The poem is vivid. Three stanzas have reference to the Guthrun-Gunnar part of the story; otherwise the poem is concerned solely with the episode of Sigurth's finding the sleeping Valkyrie. This late, Norse poem involves very few of the details of the German cycle. One may say the Icelanders "borrowed and stole" and added to that, as frequently was done in olden times.
After the death of Brynhild there were made two* bale-fires, the one for Sigurth, and that burned first, and on the other was Brynhild burned, and she was on a wagon which was covered with a rich cloth.
Two bale-fires and not one: There is no evidence that the annotator here had anything but his own mistaken imagination to go on.
Brynhild went in the wagon on toward hell, and passed by a house where there lived a certain giantess. The giantess was intent to stop her from going further. Brynhild retorted effect, "I was great, and my relatives were high-rank great. Oh, how great we were [Modern paraphrase]."
Drap Niflunga is a short prose passage. With Sigurth and Brynhild both dead, the story turns to the slaying of the sons of Gjuki by Atli, Guthrun's second husband, and to a few subsequent incidents.
The poem of Guthrun's lament has been preserved in rather bad shape, with a number of serious omissions and some interpolations. Still, this is the only Norse poem of the Sigurth cycle antedating the year 1000 which has come down to us in anything approaching complete form.
Guthrunarkvitha 2 traces its origin back to a lament which reached the North from Germany in verse form.
King Thjothrek [Theoderich] was with Atli, and had lost most of his men. Thjothrek and Guthrun lamented their griefs together.
Three kings appear here: Thjothrek is Theoderich, king of the Ostrogoths. Attila (Etzel, Atli), died in 453, and Theoderich was born about 455,. Ermanarich (Jormunrek), king of the Goths, died about 376. The kings referred to did not live at the same time. The poem says they did.
Atli had ominous dreams of Guthrun killing him, and his wife Guthrun interpreted the dreams very differently, and to her own favour.
The material for the short poem Guthrunarkvitha 3 evidently came from North Germany. A wife is accused of faithlessness, and proves her innocence by the test of boiling water. Guthrunarkvitha 3 is little more than a dramatic German story made into a narrative lay by a Norse poet, with the names of Guthrun, Atli, Thjothrek, and Herkja incorporated to impress well.
Herkja was the name of a serving-woman of Atli's; she had been his concubine. She told Atli that she had seen Thjothrek and Guthrun both together. Atli (dead 453) was greatly angered by it, and told her: "It troubles me, what Herkja told me here in the hall, that you go to bed with Thjothrek (born ca. 455). "But I haven't," said she. Still she had to go through the ordeal of boiling water. The queen thrust her hand in a kettle of boiling water, but it did not hurt her.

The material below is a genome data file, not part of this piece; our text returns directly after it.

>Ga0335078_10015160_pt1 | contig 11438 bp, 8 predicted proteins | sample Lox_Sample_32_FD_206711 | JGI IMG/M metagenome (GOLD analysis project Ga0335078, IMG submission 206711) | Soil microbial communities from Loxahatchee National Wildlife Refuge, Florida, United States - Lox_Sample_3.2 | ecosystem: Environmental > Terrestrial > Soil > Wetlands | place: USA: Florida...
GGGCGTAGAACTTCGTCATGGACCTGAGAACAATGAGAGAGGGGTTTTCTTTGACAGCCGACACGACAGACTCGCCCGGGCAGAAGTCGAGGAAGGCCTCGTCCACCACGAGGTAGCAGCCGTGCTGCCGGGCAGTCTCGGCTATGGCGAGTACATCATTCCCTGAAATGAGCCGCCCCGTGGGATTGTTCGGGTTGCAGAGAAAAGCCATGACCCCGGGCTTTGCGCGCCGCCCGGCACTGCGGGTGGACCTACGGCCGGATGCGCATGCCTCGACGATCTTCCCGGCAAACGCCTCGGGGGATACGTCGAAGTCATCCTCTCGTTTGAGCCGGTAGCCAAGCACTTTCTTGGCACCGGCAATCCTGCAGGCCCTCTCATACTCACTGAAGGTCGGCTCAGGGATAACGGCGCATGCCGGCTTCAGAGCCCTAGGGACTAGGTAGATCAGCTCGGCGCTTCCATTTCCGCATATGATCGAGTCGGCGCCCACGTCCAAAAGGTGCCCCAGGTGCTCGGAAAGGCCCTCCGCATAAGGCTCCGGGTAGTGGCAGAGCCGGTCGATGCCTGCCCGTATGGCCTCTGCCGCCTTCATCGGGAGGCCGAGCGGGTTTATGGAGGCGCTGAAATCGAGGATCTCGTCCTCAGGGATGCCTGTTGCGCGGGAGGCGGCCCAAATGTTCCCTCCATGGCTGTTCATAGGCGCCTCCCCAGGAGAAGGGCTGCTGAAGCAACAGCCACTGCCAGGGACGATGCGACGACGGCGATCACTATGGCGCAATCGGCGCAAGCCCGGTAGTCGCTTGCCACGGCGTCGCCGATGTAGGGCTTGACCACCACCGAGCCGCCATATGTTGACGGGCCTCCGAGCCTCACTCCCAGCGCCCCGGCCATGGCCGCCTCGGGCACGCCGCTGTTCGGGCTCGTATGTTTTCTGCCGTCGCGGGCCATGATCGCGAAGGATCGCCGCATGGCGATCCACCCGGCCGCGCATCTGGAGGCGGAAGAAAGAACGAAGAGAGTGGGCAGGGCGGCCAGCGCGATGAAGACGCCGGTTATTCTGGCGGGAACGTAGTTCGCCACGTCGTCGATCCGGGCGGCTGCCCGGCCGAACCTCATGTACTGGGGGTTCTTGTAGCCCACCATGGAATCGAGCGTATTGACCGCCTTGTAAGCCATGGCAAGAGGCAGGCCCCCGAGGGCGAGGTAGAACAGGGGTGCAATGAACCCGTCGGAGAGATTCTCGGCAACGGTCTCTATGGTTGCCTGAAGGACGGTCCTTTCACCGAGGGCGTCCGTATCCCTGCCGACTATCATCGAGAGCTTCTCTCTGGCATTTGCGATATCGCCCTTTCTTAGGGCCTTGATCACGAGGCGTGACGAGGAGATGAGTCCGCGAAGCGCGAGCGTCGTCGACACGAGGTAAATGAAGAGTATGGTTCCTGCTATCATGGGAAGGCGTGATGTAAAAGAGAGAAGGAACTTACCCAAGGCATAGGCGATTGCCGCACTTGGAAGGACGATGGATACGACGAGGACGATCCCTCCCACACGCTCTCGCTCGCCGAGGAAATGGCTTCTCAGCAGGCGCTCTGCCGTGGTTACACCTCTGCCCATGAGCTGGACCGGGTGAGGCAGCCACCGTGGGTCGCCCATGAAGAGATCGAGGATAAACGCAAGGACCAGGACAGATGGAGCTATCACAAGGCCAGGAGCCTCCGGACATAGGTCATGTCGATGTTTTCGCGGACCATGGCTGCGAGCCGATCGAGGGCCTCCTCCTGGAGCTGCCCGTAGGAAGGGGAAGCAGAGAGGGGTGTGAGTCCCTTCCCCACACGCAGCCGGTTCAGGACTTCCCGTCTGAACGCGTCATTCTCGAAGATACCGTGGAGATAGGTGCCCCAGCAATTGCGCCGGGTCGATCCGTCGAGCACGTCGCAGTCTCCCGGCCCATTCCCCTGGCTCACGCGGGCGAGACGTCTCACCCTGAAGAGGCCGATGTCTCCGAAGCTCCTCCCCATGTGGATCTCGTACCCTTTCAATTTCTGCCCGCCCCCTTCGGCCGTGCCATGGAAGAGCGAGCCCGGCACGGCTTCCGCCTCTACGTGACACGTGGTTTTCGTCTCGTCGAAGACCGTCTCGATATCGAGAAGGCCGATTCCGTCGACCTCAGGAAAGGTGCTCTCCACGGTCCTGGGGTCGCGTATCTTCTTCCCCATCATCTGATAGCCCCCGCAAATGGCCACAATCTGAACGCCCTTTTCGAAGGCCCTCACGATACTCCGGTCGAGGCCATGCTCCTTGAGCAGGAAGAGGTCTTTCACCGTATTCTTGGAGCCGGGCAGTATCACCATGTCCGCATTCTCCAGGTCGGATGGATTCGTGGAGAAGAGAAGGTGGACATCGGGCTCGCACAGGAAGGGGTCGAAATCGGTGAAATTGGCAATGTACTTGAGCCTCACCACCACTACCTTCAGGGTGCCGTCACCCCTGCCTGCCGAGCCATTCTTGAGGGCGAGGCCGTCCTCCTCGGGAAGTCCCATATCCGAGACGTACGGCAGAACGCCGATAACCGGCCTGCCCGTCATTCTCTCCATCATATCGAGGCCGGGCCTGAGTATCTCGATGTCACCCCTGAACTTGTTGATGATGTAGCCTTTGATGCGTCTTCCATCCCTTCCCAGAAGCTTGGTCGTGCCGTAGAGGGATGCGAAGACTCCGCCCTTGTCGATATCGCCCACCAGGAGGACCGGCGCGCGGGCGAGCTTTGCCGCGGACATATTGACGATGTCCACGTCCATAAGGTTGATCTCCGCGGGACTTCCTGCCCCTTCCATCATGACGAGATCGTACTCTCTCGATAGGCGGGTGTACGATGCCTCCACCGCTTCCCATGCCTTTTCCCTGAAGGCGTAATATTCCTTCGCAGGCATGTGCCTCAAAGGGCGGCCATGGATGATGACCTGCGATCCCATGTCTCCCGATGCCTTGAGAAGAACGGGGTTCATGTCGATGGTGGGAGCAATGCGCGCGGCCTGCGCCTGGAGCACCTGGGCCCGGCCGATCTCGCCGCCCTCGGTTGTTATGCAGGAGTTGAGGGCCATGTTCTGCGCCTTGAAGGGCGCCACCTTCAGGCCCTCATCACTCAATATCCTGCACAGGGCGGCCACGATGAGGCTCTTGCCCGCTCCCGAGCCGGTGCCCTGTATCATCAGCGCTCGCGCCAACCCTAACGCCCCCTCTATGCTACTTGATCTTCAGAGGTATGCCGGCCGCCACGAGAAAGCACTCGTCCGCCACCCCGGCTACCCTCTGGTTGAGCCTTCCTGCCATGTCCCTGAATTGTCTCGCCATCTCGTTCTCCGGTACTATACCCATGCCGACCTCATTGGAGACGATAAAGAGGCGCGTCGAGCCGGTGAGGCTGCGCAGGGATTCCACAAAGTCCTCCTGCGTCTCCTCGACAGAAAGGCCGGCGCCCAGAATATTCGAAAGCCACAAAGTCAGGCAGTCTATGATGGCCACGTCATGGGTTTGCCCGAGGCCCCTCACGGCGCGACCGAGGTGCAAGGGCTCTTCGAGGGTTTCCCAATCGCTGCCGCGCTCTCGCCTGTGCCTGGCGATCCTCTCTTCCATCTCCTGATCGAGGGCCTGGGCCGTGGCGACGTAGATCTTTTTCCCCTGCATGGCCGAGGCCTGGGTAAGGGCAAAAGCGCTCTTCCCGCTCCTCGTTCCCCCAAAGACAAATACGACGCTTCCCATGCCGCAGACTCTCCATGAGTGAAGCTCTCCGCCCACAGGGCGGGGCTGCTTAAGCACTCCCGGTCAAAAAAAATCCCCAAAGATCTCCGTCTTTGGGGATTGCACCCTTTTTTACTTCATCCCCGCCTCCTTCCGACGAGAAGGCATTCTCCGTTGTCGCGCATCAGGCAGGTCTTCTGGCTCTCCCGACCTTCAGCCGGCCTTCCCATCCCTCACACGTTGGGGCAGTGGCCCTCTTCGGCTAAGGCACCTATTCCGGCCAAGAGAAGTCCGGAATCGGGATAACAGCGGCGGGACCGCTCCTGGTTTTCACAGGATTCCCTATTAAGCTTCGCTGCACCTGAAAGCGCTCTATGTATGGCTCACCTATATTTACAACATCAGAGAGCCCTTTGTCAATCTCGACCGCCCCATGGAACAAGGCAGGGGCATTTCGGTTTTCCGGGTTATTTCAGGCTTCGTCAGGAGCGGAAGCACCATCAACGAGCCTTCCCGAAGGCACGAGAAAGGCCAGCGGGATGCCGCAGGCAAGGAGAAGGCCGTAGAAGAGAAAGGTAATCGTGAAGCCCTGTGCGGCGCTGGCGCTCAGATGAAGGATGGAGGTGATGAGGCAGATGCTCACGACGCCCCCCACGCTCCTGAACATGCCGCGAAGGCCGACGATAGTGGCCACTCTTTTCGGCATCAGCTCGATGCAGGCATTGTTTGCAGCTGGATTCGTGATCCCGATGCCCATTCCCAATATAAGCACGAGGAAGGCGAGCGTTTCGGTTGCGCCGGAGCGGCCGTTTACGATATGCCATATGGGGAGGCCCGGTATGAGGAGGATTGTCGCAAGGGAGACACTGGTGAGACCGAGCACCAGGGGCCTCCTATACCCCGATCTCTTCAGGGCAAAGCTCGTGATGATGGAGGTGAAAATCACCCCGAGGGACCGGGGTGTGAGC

The ordeal by boiling water followed closely the introduction of Christianity, which took place around the year 1000.
It is generally assumed that Oddrun was a creation of the North with its brutish hero admiration and lamenting women.
Attila, the king of the Huns from 434 to 453, appears under the name Atli or Atle in Icelandic sagas. There are two Atli poems in the Codex Regius: the Lay of Atli (this one) and the Ballad of Atli. The two Atli poems deal with the visit of the sons of Gjuki to Atli's court, their deaths, and the subsequent revenge of their sister, Guthrun, Atli's wife, on her husband. It is probable that both poems belong to the 1000s, the shorter Atlakvitha being generally dated from the first quarter of the 1000s, and the longer Atlamol some fifty years or more later. The general atmosphere is essentially Norse - one of violence and revenge.
The translation of the Atlakvitha is rendered peculiarly difficult by irregularity of metre, by faultiness of the transmission, and by the exceptionally large number of words found nowhere else in Old Norse. The result is much guesswork as to meanings in parts of the poem. And there is not much wisdom to glean from it either.
What is your counsel, young hero, when we hear such things? 6
Mine own is better than all the Huns' treasure. 7
A story brought to the North from the South Germanic lands could be adapted to the understanding and tastes of its hearers in the late 1000s without any material change of the basic narrative.
Bright shone the morning, the men all were ready . . . their minds knew not wisdom . . . All the morning they fought. 27, 49
From a wife bringing slaughter small joy could I win. 51
A harp Gunnar seized [his hands were tied], with his toes he struck it so well that the women all wept. And the men, when clear they heard it, lamented. The rafters burst. 62
The main subject is laments of an unhappy queen who suffers from downsides of Norse ethics of blood revenge, haughty pride in being high-born, and so on. Such sides to living do not seem good for one's heart all along.
The Hamthesmol is on the whole the worst preserved of all the poems in the collection. It is such a pronounced patchwork that it can hardly be regarded as a coherent poem at all. Despite the chaotic state of the text and obscure lines, the underlying narrative is reasonably clear. It has been argued that the extant Hamthesmol originated in Greenland.
Heart you have, if you have knowledge!
Bellows, Henry Adams, tr. The Poetic Edda. Princeton: Princeton University Press, 1936. On-line
Cf. Bray, Olive, tr. Havamal. On-line
USER'S GUIDE to abbreviations, the site's bibliography, letter codes, dictionaries, site design and navigation, tips for searching the site and page referrals. [LINK]|
© 20002011, Tormod Kinnes, MPhil [E-MAIL] Disclaimer: LINK]